This is a dangerous film. Based on the graphic novel of the same name by Alan Moore and David Lloyd, V FOR VENDETTA is a medieval mystery play re-imagined for the 21st century and spiffed up with some nifty, but not overbearing, special effects. A political thriller enhanced with a healthy dose of both fantasy and current relevance, it questions authority in ways that are discomfiting for some, liberating for others, and eye-opening for everyone. After watching this intelligent extrapolation of the current social and political climate, one would be hard-pressed to accept anything at face value again.
The time is the near future. The place is London. The United States have collapsed, terrorism is rampant and, and the UK has emerged as the leading light in a world gone mad. At least that is the opinion of Lewis Prothero (Roger Allam), the right-wing pundit known as the Voice of London, whose daily jingoistic rantings on the BTN television network are intolerance of the vilest sort masquerading as national pride. In this not so very brave new world, where color-coded curfews are set for the public’s protection, Evey Hammond (Natalie Portman), a low-level employee of the ci-mentioned network, runs afoul of the curfew and before suffering a fate worse than death at the hands of the law, is rescued by V (Hugo Weaving), a man in a sweeping cape and a Guy Fawkes mask who wields swords in ways that make mere artillery pale in comparison. Though grateful, her first question to him after listening to his mellifluous monologue about his mission to free the People, is to ask if he’s a crazy person. He answers by showing off his handiwork, blowing up London’s Old Bailey. She’s rescued again when she returns the favor during V’s takeover of BTN the next day for an unscheduled broadcast where he incites the populace to take back their country. He also corrects the previously broadcast story, dictated by the High Chancellor (John Hurt) about the Old Bailey being demolished on purpose to make way for urban renovation. It’s the spark that begins to wake the sleeping populace that in its fear and complacency has surrendered its freedom.
Thus begins a credible riff on “The Phantom of the Opera” by way of 1984 as the lovely Evey, safely ensconced in V’s underground lair, falls under the spell of this charming lone revolutionary who can steal luxuries from the High Chancellor’s private stock as well as orchestrate Tchaikovsky’s “1812 Overture” to boom from the London’s public address system while blowing up its central court. He fusses over breakfast for her, quotes Shakespeare as easily as he breathes, plays pop standards of smoldering sensuality on his jukebox, and offers her protection after she’s been labeled a criminal as much for her parent’s political leanings and for being the wrong place at the wrong time, as for helping V escape.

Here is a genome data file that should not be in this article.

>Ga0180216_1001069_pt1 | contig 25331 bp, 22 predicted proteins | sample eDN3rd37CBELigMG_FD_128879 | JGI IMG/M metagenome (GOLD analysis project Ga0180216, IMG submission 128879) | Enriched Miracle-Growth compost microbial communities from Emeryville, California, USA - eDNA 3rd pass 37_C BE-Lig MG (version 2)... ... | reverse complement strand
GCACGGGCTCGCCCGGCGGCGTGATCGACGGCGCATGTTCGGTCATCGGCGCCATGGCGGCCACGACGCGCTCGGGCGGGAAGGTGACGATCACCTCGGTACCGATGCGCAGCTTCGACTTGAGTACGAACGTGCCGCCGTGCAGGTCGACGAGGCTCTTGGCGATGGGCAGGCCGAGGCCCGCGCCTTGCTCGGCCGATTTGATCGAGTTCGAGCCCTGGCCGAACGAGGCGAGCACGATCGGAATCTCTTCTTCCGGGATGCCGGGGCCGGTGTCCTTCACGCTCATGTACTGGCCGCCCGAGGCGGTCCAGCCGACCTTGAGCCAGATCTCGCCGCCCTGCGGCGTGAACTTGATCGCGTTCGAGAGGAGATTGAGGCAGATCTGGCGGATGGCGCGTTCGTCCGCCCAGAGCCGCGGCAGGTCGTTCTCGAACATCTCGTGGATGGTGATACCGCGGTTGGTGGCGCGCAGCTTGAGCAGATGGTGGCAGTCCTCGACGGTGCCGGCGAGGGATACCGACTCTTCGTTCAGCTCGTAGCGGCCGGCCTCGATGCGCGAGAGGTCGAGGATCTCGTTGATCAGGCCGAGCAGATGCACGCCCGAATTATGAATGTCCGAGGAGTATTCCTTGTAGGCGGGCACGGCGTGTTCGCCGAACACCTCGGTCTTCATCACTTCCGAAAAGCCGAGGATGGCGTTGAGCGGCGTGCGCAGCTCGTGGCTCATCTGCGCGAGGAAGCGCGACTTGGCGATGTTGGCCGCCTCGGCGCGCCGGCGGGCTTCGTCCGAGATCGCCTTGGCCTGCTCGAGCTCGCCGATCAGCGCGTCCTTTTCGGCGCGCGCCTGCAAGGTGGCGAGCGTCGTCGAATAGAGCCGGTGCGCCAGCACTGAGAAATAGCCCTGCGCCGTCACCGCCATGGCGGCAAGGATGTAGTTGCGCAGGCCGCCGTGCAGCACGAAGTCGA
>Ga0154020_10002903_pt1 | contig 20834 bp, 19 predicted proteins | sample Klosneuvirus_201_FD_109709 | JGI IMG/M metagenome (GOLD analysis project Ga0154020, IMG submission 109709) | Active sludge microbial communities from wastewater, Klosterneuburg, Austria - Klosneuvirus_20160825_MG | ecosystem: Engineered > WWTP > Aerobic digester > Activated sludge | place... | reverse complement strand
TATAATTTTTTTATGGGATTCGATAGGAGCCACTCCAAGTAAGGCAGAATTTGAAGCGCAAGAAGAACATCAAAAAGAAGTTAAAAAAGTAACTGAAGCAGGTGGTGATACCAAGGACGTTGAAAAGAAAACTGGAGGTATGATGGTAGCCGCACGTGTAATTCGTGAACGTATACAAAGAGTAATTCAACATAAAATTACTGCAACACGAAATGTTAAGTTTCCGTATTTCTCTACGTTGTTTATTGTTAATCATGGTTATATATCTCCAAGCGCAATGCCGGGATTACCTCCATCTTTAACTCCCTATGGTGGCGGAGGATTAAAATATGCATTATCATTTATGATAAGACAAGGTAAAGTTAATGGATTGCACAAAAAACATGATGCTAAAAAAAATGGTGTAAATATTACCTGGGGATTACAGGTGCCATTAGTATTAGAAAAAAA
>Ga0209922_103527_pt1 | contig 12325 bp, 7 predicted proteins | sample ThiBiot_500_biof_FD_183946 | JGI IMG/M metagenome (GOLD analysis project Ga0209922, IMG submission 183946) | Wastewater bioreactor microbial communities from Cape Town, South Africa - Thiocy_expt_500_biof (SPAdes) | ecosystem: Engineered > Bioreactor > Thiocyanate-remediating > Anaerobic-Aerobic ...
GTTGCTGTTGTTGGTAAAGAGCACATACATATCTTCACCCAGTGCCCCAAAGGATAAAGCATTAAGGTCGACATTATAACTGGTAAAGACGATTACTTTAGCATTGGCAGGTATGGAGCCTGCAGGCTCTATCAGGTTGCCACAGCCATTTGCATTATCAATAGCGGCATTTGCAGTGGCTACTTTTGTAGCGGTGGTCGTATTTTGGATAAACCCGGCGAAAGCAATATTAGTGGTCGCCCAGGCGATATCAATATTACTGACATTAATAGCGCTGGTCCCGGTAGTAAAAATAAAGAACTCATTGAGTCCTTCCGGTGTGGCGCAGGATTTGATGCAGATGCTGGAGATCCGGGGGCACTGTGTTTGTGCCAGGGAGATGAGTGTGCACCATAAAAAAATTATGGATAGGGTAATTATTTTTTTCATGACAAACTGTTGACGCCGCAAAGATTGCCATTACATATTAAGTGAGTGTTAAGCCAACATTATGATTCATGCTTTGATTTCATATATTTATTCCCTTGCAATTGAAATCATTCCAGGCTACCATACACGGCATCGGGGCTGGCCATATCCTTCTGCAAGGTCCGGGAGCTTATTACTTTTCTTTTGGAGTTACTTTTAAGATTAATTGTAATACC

Hot on their trail is Eric Finch (Stephen Rea), a good cop and decent, if rumpled man, who becomes more and more disillusioned the more he digs into V’s identity, and from piecing together what was in the official documents that are curiously missing from official archives.
It’s not the locations, the familiar landmarks of London, nor the clothing and other accoutrements, such as the Nazi-esque iconography of The Party, that ground the story in a recognizable reality. Rather, it’s the all too familiar ring of the rhetoric spewing from government officials who use security as an excuse for suppressing civil rights, and the government-scripted news shows that whip the country into submission by keeping it afraid from a variety of “threats” ranging from the civil war now raging in the former United States to suspected outbreaks of avian flu in distant countries. At home, surveillance vans roam the streets eavesdropping on conversations as a way of gauging public opinion and then shaping it, while also weeding out dissidents, deviants, and undesirables, sometimes with a knock on the door in the middle of the night and another person disappearing into the darkness.
What supports the action and allows it to unfold in a way that is engaging and engrossing are Weaving and Portman. Weaving imbues V with the necessary vibrancy of one swept up in a cause that is all consuming. Working with the handicap of the mask, he rises above it with a voice that sweeps as gracefully as a pirouette and body language that is as expressive as any facial expression. Portman fairly burns with intensity and a sweet vulnerability that gives the film an emotional base from which to work amid the political allegory at work. Director James McTeigue (working from a script by THE MATRIX’s Wachowski Brothers) never loses sight of the human element in the story, which is why the performances by a roster of first-class actors (Stephen Fry, Rupert Graves, Tim Piggot-Smith, and John Standing), are as important as the story they play out and why this is more than a crisply paced action-thriller. If it sags a bit in its narrative structure, it overcomes that with sheer energy and a potent message. When V says the film’s catch phrase, people should be afraid of their government, governments should be afraid of their people, the preview audience with whom I saw V FOR VENDETTA broke into cheers. Such is the power of this story.
Yet for all the mayhem and revolutionary fervor expected in a film of this genre, the role of violence is never glorified for its own sake. In fact, it’s deplored with an underlying political philosophy that is sophisticaed and undeniably humane. Even as V opines that sometimes violence can be good, it is also makes clear, and this is the key, that his transformation, in both body and mind, wrought by government-sanctioned torturers, has separated him forever from humanity. This is more than just a flight of fancy. As an entertainment, V FOR VENDETTA is terrific, but as a cautionary tale abut the abuse of power and its repercussions, it’s divine.